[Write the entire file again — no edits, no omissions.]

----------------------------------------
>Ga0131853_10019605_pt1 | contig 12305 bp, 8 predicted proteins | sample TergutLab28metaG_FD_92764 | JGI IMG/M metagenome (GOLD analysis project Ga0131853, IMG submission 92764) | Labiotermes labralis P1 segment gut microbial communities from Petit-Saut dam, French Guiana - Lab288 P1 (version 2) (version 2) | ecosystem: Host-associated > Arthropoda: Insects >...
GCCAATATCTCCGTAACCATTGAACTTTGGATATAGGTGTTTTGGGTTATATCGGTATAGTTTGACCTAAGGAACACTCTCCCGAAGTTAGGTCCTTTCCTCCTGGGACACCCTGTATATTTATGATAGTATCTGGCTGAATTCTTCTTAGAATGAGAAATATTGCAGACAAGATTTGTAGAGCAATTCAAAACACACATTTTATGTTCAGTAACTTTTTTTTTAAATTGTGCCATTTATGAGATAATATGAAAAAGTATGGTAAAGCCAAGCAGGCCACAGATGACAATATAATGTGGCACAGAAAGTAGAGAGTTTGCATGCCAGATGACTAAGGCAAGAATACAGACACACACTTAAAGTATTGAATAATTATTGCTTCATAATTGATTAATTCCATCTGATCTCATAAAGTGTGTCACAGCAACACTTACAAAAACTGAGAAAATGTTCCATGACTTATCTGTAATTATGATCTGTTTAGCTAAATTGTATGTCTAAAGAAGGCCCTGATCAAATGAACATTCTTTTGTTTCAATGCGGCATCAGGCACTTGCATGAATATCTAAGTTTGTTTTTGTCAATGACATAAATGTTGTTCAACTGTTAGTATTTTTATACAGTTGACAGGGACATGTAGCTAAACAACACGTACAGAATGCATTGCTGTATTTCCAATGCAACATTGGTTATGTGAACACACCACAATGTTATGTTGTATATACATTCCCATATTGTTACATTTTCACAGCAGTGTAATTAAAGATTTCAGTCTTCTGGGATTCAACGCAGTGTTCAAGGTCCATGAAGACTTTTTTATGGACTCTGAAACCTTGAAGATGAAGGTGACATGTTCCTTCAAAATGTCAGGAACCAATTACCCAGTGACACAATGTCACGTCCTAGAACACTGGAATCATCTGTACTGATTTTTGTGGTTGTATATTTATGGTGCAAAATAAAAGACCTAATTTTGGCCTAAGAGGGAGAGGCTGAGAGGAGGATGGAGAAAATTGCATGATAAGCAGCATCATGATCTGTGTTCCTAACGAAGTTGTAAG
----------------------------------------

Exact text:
>Ga0131853_10019605_pt1 | contig 12305 bp, 8 predicted proteins | sample TergutLab28metaG_FD_92764 | JGI IMG/M metagenome (GOLD analysis project Ga0131853, IMG submission 92764) | Labiotermes labralis P1 segment gut microbial communities from Petit-Saut dam, French Guiana - Lab288 P1 (version 2) (version 2) | ecosystem: Host-associated > Arthropoda: Insects >...
GCCAATATCTCCGTAACCATTGAACTTTGGATATAGGTGTTTTGGGTTATATCGGTATAGTTTGACCTAAGGAACACTCTCCCGAAGTTAGGTCCTTTCCTCCTGGGACACCCTGTATATTTATGATAGTATCTGGCTGAATTCTTCTTAGAATGAGAAATATTGCAGACAAGATTTGTAGAGCAATTCAAAACACACATTTTATGTTCAGTAACTTTTTTTTTAAATTGTGCCATTTATGAGATAATATGAAAAAGTATGGTAAAGCCAAGCAGGCCACAGATGACAATATAATGTGGCACAGAAAGTAGAGAGTTTGCATGCCAGATGACTAAGGCAAGAATACAGACACACACTTAAAGTATTGAATAATTATTGCTTCATAATTGATTAATTCCATCTGATCTCATAAAGTGTGTCACAGCAACACTTACAAAAACTGAGAAAATGTTCCATGACTTATCTGTAATTATGATCTGTTTAGCTAAATTGTATGTCTAAAGAAGGCCCTGATCAAATGAACATTCTTTTGTTTCAATGCGGCATCAGGCACTTGCATGAATATCTAAGTTTGTTTTTGTCAATGACATAAATGTTGTTCAACTGTTAGTATTTTTATACAGTTGACAGGGACATGTAGCTAAACAACACGTACAGAATGCATTGCTGTATTTCCAATGCAACATTGGTTATGTGAACACACCACAATGTTATGTTGTATATACATTCCCATATTGTTACATTTTCACAGCAGTGTAATTAAAGATTTCAGTCTTCTGGGATTCAACGCAGTGTTCAAGGTCCATGAAGACTTTTTTATGGACTCTGAAACCTTGAAGATGAAGGTGACATGTTCCTTCAAAATGTCAGGAACCAATTACCCAGTGACACAATGTCACGTCCTAGAACACTGGAATCATCTGTACTGATTTTTGTGGTTGTATATTTATGGTGCAAAATAAAAGACCTAATTTTGGCCTAAGAGGGAGAGGCTGAGAGGAGGATGGAGAAAATTGCATGATAAGCAGCATCATGATCTGTGTTCCTAACGAAGTTGTAAG